He went on to finish the season with 1,110 rushing yards on 98 carries, which was good enough for 11.3 yards per carry and 123.3 yards per game, with 17 touchdowns. He also had his best season as a passer, throwing for 1,184 yards and 11 touchdowns.
He did all of that in nine games, missing three, and with every opponent knowing focusing on shutting him down was the key to beating Oak Mountain.
But Smith wouldn’t hesitate to share this award with others, and the other six finalists put together seasons that stat wise and leadership wise that was impressive.
Harrell was the other finalist, and his courage to battle through a broken thumb late in the season, come back in the state championship from a leg injury and still lead his team to a state championship was remarkable, and he is just as worthy of being recognized.
He totaled 3,126 yards passing, which almost neared last year’s Gatorade Player of the Year total despite the obstacles, while he also threw for 47 touchdowns. In addition to that, he ran for 405 yards, which topped last year, and he totaled five additional rushing touchdowns.
Then you look at Peppins, who won the MVP of the state championship. He stepped up at receiver when his team needed him most, totaling 121 yards in the semifinal rematch against Hoover and 204 yards in the state championship win to total 1,564 yards and 23 touchdowns on 80 receptions.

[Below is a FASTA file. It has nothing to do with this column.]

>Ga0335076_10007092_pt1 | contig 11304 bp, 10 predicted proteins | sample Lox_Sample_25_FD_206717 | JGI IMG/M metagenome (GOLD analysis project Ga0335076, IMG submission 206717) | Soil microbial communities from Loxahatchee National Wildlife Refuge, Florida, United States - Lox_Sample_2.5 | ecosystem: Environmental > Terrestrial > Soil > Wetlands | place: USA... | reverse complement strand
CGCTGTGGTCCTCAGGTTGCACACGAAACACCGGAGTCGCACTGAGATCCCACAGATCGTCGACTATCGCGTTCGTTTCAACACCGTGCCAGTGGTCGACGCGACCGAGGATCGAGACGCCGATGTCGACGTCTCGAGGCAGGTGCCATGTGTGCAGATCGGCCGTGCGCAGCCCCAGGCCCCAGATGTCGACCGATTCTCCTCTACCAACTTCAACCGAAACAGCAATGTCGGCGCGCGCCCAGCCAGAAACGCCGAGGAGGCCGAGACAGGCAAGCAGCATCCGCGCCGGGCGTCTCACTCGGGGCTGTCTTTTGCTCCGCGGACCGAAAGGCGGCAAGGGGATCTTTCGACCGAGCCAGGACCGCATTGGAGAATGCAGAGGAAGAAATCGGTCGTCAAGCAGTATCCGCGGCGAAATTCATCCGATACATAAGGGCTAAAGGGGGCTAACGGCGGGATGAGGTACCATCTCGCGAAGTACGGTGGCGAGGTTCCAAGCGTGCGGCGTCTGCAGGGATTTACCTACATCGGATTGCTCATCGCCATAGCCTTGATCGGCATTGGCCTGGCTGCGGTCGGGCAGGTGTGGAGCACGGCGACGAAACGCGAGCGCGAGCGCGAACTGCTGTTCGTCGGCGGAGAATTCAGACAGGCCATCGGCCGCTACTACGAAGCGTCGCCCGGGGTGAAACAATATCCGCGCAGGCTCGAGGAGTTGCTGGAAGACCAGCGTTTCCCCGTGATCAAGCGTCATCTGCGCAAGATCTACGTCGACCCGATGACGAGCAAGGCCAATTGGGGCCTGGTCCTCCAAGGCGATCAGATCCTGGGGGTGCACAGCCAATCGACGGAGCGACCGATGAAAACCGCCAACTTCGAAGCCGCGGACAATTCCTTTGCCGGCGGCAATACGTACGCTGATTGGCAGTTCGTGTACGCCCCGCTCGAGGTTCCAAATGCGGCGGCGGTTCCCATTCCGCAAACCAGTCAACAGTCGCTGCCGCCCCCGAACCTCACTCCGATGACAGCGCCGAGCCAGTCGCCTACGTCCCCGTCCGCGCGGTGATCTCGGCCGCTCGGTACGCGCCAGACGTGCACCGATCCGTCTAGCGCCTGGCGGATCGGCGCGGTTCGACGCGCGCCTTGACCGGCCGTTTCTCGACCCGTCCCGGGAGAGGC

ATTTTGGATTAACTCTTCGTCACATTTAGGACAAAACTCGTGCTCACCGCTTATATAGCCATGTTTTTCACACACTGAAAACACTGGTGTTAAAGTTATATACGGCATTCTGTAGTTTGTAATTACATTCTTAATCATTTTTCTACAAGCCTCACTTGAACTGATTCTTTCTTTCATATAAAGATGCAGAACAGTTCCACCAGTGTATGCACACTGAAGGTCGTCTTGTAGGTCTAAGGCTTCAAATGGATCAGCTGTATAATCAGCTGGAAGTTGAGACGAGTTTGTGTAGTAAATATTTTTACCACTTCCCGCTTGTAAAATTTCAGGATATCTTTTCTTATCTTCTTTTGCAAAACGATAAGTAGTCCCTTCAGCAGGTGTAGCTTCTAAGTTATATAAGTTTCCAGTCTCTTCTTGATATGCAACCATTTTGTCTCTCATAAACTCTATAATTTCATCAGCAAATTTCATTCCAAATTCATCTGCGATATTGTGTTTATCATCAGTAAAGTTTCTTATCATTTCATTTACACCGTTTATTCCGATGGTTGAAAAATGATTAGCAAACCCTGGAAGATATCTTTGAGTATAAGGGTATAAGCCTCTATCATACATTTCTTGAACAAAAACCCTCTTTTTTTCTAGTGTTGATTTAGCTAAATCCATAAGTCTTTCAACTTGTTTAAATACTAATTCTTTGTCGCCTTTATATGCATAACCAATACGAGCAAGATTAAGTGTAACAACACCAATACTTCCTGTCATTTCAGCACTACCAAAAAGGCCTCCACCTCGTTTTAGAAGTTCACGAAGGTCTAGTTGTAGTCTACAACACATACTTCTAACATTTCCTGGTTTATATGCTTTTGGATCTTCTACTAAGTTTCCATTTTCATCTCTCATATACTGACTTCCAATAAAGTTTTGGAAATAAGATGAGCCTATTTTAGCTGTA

That gives Peppins the ninth most receiving yards in state history.
And you can’t put a list of the best players together without looking at two defenders from Thompson’s historic defense.
Alexander, last year’s Player of the Year, was even better at getting in the backfield during his senior season, finishing with 28 tackles for loss and 70.5 tackles.
Peter Woods was just as ferocious for the Warriors, as the top player in Alabama for next year’s class totaled 28.5 tackles for loss 71 total tackles.
That duo, which we may see together at the college level as well, was the most dangerous in the state offensively or defensively.
And then, all Kobe Prentice did at Calera was make jaw-dropping play after jaw-dropping play. Not only a downfield threat with great hands, he was possibly the most difficult player to bring down after the catch this season.
The Alabama commit finished the season with 1,231 receiving yards and 18 touchdowns on 69 receptions for an average of 17.8 yards per catch.
That brings me to Joseph Anderson, who many don’t realize is now the all-time leader in rushing yards in the county’s history. The Montevallo running back totaled 2,346 yards on the ground this season on 243 carries.
His yardage total is now the 38th best mark in the state’s history, while he also totaled 29 touchdowns.
If you had to sit down and choose between those seven after watching them for at least two years, you may choose differently, but it wouldn’t have been easy. To that, the credit goes to each of the seven players who poured in so much work to not only become the top players in the county, but the state.